(b) Any person who parks a vehicle which, prior to the vehicle again being driven, becomes a runaway vehicle and is involved in an accident resulting in damage to any property, attended or unattended, shall comply with the requirements of this section relating to notification and reporting and shall, upon conviction thereof, be liable to the penalties of this section for failure to comply with the requirements.
(c) Any person failing to comply with all the requirements of this section is guilty of a misdemeanor and, upon conviction thereof, shall be punished by imprisonment in the county jail not exceeding six months, or by a fine not exceeding one thousand dollars ($1,000), or by both that imprisonment and fine.
PENAL CODE SECTION 799-805
799. Prosecution for an offense punishable by death or by imprisonment in the state prison for life or for life without the possibility of parole, or for the embezzlement of public money, may be commenced at any time. This section shall apply in any case in which the defendant was a minor at the time of the commission of the offense and the prosecuting attorney could have petitioned the court for a fitness hearing pursuant to Section 707 of the Welfare and Institutions Code.
800. Except as provided in Section 799, prosecution for an offense punishable by imprisonment in the state prison for eight years or more shall be commenced within six years after commission of the offense.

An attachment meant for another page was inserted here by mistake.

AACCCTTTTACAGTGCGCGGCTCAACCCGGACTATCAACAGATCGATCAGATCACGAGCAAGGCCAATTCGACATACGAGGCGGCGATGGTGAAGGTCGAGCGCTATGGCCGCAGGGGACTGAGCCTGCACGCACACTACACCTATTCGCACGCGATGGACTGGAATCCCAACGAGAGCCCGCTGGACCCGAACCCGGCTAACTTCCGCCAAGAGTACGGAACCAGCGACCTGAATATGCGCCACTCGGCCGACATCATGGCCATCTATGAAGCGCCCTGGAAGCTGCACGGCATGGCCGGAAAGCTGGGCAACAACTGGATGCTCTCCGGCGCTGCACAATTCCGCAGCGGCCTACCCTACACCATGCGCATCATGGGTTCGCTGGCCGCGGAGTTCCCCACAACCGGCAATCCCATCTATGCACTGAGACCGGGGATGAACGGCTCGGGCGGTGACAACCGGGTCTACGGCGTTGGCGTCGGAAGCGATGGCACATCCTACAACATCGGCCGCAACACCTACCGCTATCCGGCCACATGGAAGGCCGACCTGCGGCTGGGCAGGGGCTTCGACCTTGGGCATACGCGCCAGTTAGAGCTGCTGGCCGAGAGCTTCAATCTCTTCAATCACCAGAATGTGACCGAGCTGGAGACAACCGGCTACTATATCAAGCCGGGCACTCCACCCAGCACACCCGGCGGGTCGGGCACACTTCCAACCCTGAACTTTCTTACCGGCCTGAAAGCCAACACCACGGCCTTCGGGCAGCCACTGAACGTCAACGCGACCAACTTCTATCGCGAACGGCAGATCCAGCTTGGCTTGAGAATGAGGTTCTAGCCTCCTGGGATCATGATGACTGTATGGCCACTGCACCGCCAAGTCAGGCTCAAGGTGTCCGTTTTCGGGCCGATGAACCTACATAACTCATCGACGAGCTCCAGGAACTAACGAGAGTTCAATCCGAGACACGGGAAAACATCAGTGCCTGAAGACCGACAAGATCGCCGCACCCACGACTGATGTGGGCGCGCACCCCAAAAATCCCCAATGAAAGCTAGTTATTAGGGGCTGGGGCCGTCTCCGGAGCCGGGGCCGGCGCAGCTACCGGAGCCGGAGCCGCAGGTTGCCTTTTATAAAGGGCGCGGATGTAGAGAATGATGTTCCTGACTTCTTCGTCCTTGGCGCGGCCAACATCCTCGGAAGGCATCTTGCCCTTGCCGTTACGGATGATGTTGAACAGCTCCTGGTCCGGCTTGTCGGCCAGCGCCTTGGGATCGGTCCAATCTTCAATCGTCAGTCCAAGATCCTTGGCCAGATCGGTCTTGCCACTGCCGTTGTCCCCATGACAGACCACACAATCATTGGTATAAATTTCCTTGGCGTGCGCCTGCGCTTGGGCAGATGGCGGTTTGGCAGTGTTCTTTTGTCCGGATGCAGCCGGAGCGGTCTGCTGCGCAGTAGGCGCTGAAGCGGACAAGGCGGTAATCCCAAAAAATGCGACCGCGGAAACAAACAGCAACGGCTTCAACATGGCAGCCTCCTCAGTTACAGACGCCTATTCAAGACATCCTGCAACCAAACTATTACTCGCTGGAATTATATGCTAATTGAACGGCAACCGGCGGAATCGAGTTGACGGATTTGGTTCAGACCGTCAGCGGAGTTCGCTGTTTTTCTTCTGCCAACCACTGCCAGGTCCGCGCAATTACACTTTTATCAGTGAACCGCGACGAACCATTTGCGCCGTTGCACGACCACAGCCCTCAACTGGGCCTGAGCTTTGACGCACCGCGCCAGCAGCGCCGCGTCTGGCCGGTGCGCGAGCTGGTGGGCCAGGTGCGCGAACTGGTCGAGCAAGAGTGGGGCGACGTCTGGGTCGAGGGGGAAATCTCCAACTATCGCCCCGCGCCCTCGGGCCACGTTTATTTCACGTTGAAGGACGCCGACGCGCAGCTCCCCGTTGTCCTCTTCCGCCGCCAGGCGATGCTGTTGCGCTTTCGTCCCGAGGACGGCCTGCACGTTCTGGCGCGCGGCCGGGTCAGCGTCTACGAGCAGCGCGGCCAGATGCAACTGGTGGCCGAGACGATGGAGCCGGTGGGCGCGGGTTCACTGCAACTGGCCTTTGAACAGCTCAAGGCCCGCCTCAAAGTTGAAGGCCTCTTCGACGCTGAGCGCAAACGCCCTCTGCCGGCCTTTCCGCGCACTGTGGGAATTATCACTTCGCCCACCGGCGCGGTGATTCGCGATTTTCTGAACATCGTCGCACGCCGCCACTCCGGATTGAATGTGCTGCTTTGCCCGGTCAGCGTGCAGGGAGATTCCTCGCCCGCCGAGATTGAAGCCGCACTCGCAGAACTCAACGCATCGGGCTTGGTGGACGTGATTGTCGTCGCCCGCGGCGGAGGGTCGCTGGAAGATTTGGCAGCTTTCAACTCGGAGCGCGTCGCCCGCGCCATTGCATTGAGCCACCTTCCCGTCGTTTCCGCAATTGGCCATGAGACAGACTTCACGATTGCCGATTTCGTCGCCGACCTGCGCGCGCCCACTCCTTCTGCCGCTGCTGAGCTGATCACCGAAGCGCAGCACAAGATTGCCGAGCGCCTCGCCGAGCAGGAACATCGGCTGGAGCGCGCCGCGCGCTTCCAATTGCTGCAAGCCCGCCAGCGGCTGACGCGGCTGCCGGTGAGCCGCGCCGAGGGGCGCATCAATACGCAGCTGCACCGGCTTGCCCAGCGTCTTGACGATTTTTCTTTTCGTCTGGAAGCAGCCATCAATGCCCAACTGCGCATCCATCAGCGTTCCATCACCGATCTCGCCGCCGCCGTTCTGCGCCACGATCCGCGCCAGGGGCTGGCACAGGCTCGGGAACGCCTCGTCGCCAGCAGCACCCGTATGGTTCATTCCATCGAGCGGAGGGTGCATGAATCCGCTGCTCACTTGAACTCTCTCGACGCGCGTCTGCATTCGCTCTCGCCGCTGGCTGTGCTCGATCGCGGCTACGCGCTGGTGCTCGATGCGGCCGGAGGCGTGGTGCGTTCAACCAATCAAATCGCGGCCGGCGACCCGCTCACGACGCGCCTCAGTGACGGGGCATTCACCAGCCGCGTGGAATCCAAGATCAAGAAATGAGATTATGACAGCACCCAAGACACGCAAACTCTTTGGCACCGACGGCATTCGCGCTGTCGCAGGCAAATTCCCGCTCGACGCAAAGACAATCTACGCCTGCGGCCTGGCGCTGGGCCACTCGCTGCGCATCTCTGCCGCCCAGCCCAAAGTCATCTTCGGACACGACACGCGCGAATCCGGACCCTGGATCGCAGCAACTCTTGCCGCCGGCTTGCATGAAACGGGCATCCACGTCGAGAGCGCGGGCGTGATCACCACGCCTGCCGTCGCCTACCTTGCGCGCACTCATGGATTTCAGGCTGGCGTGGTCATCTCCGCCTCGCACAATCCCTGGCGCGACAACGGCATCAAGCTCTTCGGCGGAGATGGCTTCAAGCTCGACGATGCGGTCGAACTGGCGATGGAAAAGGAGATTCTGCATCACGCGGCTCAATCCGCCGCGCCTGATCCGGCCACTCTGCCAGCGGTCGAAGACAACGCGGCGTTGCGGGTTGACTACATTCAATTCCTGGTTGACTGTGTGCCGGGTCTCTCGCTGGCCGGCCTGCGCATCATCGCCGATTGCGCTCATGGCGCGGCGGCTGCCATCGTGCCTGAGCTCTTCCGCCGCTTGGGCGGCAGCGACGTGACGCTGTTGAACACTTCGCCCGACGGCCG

801. Except as provided in Sections 799 and 800, prosecution for an offense punishable by imprisonment in the state prison shall be commenced within three years after commission of the offense.
804. For the purpose of this chapter, prosecution for an offense is commenced when any of the following occurs:
(a) An indictment or information is filed.
(b) A complaint is filed charging a misdemeanor or infraction.
(c) A case is certified to the superior court.
(d) An arrest warrant or bench warrant is issued, provided the warrant names or describes the defendant with the same degree of particularity required for an indictment, information, or complaint.
805. For the purpose of determining the applicable limitation of time pursuant to this chapter:
(a) An offense is deemed punishable by the maximum punishment prescribed by statute for the offense, regardless of the punishment actually sought or imposed. Any enhancement of punishment prescribed by statute shall be disregarded in determining the maximum punishment prescribed by statute for an offense.
(b) The limitation of time applicable to an offense that is necessarily included within a greater offense is the limitation of time applicable to the lesser included offense, regardless of the limitation of time applicable to the greater offense.
If you have any questions feel free to get in contact me.